In BJJ, not all submissions are created equal. Some submissions are difficult to apply on bigger, stronger opponents. The Kimura, for example, is a highly effective technique, but it can also easily be countered by a strong opponent. Chokes, on the other hand, work on anyone regardless of size or strength. Below are some of the reasons that chokes in BJJ are so important.
BJJ Chokes Require Little Strength
“Strength doesn’t matter in BJJ.” We’ve all heard this a million times, and there is some truth in it. It’s certainly true that BJJ allows a smaller, weaker, less athletic person to neutralize the natural advantages of a bigger, stronger, more athletic opponent. However, strength is always a factor in any physical altercation, and some techniques are more effective on stronger opponents than others—the choke is one such technique.
Chokes are Great for Self-Defense
Strangles are available from almost every position. This makes them an extremely versatile submission. In addition to the sheer number of chokes available, many of them can be applied quickly with little noticeable setup. This makes chokes in BJJ a quick and effective submission option.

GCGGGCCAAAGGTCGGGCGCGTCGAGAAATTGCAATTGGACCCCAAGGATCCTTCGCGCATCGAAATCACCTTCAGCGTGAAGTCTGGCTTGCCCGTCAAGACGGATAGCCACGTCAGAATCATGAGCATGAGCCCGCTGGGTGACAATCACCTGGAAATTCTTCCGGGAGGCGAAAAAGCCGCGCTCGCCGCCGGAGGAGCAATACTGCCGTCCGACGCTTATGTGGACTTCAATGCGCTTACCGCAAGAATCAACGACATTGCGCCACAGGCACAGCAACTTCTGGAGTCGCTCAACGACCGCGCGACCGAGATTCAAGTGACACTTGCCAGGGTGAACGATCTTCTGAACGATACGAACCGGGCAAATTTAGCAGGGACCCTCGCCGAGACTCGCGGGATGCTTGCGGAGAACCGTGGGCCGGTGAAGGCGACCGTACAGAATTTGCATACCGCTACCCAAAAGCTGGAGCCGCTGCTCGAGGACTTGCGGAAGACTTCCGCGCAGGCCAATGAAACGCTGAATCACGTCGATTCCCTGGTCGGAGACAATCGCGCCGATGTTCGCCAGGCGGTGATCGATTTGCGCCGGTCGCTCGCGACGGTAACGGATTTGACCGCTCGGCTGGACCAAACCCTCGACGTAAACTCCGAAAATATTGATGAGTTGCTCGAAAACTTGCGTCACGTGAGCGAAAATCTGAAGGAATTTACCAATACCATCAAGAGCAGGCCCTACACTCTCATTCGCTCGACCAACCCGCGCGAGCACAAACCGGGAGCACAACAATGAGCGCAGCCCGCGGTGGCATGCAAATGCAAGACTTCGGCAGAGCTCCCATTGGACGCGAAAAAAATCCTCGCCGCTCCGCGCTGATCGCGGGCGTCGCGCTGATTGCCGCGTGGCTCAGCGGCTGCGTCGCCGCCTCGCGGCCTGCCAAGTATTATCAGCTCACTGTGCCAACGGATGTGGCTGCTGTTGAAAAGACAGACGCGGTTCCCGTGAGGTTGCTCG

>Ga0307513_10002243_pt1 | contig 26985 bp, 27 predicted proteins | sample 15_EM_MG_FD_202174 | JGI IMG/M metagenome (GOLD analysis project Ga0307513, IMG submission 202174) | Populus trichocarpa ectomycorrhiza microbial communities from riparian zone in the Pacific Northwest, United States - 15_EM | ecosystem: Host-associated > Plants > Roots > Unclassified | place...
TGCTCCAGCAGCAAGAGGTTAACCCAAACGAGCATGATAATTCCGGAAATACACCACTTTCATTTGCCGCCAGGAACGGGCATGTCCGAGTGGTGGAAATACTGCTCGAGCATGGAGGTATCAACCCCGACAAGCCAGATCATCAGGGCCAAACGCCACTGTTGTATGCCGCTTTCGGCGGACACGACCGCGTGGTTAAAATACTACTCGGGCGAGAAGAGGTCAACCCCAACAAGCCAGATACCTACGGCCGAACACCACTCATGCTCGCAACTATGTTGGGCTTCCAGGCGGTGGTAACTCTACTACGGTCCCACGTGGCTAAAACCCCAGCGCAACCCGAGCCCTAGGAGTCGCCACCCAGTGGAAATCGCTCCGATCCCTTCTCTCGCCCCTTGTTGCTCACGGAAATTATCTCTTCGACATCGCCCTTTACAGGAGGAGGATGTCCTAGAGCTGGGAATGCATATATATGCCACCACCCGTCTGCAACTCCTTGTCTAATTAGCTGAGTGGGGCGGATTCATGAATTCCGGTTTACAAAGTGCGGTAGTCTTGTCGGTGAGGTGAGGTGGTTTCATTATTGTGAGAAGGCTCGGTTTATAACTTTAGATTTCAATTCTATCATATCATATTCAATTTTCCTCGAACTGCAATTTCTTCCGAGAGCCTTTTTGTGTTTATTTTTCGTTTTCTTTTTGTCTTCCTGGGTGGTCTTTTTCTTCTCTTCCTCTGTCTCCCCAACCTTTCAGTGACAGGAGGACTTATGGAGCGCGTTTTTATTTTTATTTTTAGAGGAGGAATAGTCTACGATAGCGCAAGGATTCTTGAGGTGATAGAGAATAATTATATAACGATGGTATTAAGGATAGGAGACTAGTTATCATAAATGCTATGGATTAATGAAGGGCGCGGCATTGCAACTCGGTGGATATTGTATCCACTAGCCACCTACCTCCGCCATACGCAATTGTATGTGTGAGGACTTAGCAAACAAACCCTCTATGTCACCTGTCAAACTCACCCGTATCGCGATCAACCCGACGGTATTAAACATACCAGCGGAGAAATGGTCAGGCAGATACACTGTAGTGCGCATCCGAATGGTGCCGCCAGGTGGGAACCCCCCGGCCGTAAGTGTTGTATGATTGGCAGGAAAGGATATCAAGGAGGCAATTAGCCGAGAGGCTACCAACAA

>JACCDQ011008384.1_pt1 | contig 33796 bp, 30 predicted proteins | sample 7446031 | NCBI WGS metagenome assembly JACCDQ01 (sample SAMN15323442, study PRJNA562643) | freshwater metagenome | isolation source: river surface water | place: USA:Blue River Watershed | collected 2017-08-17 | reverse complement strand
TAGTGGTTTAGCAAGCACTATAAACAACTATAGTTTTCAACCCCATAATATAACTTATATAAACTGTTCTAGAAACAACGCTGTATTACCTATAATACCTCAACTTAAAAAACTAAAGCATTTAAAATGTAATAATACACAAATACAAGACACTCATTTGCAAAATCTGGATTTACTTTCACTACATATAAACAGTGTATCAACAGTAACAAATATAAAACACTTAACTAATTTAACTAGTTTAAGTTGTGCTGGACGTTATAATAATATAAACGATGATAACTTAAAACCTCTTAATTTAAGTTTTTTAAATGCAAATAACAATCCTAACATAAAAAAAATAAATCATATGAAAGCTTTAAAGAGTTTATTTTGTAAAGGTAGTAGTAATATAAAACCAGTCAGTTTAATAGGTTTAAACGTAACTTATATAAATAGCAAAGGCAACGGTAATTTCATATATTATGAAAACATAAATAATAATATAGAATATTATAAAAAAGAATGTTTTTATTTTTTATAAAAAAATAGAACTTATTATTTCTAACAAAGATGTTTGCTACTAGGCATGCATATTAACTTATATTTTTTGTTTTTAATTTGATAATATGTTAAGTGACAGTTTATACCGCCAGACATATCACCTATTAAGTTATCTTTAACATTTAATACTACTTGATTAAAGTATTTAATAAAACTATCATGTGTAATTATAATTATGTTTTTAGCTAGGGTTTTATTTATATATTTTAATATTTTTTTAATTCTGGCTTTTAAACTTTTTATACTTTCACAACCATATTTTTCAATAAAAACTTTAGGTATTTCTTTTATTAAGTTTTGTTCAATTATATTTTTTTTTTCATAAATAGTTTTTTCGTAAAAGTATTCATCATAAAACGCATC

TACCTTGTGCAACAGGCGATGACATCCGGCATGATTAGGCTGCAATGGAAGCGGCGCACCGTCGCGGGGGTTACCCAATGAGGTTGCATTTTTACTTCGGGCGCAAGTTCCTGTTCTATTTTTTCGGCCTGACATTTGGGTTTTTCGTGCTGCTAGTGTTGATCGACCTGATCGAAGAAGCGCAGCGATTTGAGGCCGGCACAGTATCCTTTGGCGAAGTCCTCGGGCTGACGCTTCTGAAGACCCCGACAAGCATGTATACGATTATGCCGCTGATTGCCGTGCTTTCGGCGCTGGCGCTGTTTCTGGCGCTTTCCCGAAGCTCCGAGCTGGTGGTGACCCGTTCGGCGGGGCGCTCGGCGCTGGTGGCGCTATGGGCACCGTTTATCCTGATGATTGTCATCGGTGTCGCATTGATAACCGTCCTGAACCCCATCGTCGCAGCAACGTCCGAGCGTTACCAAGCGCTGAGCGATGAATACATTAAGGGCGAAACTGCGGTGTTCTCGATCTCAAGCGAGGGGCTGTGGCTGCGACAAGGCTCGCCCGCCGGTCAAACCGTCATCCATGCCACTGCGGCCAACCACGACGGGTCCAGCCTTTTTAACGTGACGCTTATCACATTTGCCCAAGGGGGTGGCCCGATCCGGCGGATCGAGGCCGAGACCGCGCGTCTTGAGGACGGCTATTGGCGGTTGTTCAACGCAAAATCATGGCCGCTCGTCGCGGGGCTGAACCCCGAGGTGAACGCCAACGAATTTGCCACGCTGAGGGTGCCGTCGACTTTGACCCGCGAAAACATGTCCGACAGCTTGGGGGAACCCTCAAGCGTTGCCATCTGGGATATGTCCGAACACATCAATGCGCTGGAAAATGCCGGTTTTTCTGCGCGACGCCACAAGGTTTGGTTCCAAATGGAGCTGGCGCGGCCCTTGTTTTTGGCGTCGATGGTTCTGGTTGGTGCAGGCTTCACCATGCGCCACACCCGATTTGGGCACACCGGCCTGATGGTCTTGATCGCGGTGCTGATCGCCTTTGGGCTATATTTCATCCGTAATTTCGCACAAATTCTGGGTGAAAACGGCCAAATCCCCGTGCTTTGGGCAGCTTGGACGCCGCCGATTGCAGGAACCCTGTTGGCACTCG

Chokes in BJJ Can Distract Your Opponent
Not only are chokes effective as submissions, but you can use them to set up other submissions. When you threaten your opponent with a choke, he or she must defend it. This often creates openings for additional attacks. And if your opponent fails to defend your choke attempt, you can finish the submission.
BJJ Chokes are Applicable in Self-Defense Situations
Chokes—particularly chokes that utilize the gi collar—are great for both sport BJJ and self-defense situations. Most self-defense scenarios (hopefully) involve two clothed opponents. This makes collar chokes extremely practical for self-defense purposes. In addition, as discussed above, BJJ chokes can be successfully applied on opponents of all sizes, making them particularly effective in the street.
They Put Attackers to Sleep
Finally, chokes can leave your opponent totally incapacitated. When you place prolonged pressure on your opponent’s carotid arteries, he or she will eventually pass out due to a lack of blood flow to the brain. Obviously, this should rarely happen in training, as we must always prioritize the health and safety of our training partners. However, in self-defense scenarios, the ability to incapacitate an attacker long enough to safely retreat is crucial. While joint locks are effective, only a properly executed BJJ choke is guaranteed to incapacitate an attacker.
Don’t Sleep on the Power of the Strangle
If you train BJJ, you must devote a portion of your training to developing your BJJ chokes. Given the variety of chokes in BJJ, you shouldn’t sleep on the strangle!